His book is not merely a fascinating account of the extraordinary reach and persistence of Christianity, which has evolved and adapted down through the generations and across societies. He also argues that Christian values, which have sometimes led to slavery, empire and war, nevertheless lie at the core of what makes the West civilized and good.

This has startled people for whom it is axiomatic that only secularism produces goodness while religion produces only bad stuff. But Holland points out that even attacks by secular liberals on Christian thinking are motivated by Christian values of tolerance and fairness.

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Of course, there’s an elephant in this particular room. For although these core Western principles were introduced and spread by Christianity, their origin lay in the Hebrew Bible.

Holland pays due regard to the Jewish foundations of Christianity and also to the terrible way Christianity has behaved in the past towards the Jews.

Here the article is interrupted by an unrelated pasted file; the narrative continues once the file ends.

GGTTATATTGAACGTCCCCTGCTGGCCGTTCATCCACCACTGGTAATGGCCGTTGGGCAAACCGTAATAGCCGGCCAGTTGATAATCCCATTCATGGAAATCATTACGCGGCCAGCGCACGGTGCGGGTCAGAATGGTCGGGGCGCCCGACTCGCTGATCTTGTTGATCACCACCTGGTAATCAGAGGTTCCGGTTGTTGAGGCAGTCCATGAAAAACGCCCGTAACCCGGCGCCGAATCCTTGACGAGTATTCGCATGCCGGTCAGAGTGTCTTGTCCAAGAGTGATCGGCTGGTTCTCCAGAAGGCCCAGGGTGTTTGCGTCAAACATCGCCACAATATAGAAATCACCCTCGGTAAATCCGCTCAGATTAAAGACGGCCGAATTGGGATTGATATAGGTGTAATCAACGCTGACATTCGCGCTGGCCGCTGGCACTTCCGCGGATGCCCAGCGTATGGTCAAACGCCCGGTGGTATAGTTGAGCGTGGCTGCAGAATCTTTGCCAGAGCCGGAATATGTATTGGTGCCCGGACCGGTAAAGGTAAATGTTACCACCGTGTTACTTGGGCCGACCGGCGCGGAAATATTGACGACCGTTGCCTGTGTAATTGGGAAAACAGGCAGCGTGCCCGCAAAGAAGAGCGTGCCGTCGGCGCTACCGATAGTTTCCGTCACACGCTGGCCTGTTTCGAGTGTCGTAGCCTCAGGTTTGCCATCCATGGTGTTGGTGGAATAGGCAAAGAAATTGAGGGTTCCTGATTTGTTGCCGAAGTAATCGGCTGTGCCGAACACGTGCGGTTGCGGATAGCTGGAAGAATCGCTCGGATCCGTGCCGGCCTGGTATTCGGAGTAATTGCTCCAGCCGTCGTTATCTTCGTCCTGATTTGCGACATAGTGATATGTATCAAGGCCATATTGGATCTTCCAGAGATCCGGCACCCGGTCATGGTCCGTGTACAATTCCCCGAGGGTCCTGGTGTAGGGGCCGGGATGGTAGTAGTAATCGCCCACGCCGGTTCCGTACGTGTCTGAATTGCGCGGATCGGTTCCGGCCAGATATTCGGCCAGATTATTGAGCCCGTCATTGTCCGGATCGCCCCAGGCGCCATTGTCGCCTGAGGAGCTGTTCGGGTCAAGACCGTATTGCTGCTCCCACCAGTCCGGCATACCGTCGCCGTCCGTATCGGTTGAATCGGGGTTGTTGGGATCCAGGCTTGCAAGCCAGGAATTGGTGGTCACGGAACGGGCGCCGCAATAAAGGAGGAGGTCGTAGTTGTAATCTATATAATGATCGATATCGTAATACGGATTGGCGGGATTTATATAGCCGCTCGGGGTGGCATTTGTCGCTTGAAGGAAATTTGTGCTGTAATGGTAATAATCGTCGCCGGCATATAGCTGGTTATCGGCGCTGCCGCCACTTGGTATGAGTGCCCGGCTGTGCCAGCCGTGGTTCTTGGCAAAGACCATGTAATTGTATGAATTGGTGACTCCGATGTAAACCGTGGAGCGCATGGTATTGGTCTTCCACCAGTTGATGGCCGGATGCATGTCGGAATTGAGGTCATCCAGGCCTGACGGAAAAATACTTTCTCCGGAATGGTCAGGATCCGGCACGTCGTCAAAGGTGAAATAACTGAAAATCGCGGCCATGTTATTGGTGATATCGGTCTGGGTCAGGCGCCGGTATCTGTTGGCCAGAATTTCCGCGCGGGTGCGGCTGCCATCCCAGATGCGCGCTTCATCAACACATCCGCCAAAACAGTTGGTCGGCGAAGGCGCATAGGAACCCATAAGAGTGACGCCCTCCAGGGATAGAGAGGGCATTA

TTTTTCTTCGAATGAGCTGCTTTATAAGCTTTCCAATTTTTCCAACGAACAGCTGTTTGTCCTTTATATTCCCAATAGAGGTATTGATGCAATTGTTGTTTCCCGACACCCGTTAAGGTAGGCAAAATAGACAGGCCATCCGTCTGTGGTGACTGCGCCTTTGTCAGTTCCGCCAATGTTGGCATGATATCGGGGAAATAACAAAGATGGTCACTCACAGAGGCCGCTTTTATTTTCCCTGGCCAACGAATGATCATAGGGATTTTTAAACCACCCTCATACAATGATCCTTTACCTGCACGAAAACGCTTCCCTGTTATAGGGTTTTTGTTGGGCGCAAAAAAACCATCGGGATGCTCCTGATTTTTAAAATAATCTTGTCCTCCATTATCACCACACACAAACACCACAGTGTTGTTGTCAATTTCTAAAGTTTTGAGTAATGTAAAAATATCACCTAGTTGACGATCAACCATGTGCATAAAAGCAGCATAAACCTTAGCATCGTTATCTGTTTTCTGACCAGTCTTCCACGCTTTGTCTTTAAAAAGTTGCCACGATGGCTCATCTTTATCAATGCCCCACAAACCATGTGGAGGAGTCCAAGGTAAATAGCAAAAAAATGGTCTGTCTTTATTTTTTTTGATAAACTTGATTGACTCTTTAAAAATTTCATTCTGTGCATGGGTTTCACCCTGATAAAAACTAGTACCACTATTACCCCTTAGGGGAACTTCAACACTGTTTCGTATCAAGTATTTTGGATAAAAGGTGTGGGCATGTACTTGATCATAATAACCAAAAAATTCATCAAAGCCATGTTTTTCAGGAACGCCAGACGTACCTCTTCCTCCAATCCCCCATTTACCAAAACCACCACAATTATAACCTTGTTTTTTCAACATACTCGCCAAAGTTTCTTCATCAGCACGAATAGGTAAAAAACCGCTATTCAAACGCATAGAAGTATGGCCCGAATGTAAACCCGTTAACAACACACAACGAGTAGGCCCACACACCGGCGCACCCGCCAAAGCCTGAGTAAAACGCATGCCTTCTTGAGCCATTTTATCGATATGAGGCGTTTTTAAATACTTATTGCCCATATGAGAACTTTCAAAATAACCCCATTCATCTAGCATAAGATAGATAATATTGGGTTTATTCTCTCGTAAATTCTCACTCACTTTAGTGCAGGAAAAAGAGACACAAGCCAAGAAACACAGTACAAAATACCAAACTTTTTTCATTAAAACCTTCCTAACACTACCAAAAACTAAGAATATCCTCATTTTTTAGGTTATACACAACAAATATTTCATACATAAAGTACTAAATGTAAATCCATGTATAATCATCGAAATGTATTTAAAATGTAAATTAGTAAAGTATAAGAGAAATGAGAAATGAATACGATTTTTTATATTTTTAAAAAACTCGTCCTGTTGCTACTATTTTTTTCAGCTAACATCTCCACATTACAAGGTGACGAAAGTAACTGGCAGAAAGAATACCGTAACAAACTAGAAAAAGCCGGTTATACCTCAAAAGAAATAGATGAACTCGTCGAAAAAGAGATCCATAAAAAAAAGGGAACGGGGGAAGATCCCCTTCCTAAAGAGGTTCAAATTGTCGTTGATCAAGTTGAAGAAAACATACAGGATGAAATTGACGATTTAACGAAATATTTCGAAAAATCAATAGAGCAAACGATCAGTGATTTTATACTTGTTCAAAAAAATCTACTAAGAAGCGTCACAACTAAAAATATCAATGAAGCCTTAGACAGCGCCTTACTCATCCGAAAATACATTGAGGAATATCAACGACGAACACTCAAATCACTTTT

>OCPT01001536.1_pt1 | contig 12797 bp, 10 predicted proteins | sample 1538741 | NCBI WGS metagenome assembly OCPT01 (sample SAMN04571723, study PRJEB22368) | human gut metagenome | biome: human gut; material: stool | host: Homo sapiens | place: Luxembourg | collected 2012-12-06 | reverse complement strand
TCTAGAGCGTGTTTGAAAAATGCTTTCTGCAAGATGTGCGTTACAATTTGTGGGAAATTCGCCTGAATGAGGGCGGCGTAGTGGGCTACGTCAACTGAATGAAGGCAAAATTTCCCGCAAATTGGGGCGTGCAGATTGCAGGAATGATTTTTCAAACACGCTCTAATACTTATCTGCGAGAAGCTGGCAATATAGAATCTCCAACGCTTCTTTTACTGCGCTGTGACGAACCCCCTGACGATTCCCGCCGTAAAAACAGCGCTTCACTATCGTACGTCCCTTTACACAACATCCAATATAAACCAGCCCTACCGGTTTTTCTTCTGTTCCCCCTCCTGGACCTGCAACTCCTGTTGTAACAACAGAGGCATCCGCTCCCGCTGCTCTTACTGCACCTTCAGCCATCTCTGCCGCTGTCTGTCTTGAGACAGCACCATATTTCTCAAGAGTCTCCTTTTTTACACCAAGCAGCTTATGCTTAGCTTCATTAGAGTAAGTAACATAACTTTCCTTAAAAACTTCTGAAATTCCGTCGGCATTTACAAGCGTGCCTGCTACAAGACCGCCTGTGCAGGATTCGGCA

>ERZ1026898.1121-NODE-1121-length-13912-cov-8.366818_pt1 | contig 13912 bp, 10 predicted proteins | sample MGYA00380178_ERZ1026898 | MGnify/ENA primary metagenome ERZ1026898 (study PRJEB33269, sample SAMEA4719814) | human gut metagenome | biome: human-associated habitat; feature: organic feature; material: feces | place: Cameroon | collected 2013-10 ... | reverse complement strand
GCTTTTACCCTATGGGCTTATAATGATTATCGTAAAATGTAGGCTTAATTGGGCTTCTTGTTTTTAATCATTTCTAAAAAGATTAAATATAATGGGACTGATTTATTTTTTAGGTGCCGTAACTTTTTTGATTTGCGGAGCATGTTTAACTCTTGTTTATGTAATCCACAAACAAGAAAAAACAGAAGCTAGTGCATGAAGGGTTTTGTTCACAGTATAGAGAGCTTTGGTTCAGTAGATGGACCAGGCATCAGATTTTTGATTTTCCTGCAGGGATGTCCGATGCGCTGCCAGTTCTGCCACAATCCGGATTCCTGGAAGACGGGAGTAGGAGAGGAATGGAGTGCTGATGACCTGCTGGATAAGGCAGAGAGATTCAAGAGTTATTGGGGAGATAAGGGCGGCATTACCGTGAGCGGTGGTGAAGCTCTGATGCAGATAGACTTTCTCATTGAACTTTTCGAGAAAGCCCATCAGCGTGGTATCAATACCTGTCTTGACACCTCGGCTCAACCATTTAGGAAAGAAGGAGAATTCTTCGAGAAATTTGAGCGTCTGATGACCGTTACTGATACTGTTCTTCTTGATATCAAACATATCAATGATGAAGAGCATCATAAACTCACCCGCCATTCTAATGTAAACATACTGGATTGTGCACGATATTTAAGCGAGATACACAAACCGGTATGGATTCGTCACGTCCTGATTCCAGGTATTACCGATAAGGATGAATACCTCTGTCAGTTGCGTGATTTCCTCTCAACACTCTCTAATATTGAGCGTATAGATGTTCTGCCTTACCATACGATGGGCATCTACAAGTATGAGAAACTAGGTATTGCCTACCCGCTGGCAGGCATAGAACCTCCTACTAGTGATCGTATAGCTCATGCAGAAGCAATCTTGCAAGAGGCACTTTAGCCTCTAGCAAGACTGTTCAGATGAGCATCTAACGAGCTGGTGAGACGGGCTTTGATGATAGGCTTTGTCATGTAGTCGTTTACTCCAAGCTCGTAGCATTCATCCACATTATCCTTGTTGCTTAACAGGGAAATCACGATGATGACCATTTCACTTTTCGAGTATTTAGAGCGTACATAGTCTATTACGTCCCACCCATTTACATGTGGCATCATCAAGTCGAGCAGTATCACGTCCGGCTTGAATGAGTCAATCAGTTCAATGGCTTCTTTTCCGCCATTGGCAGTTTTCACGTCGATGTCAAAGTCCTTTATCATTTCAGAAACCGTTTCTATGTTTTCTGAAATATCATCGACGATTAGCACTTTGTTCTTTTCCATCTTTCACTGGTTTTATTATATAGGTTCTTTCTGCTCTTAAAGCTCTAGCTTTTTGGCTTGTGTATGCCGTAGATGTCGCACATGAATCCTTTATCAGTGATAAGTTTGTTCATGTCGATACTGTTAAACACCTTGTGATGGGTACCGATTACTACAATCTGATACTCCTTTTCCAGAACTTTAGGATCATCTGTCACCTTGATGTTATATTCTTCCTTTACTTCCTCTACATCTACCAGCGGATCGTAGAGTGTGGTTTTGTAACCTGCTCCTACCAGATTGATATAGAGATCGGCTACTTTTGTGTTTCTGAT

But what so many overlook is that moral principles assumed to have been invented by Christianity, such as compassion, fairness, looking after the poor or putting others first, were all introduced to the world by the Hebrew Bible.

It is Judaism’s Mosaic code that gave the West its conscience and the roots of its civilization by putting chains on people’s selfish appetites. And strikingly, every contemporary ideology that aims to undermine or transform the West is based on opposition to Jewish religious beliefs, Jewish moral codes or the Jewish homeland in Israel.

Deep green environmentalism, for example, wants to knock human beings off their pedestal in Genesis as the pinnacle of creation; sexual lifestyle choice negates Judaism’s moral codes; scientific materialism repudiates belief in the Divine creator of the world; anti-Zionism denies the Jews’ right to their own homeland; and liberal universalism is an innate challenge to Judaism which, as a stubbornly and uniquely distinct set of beliefs, always stands in the way of any universalizing ideology.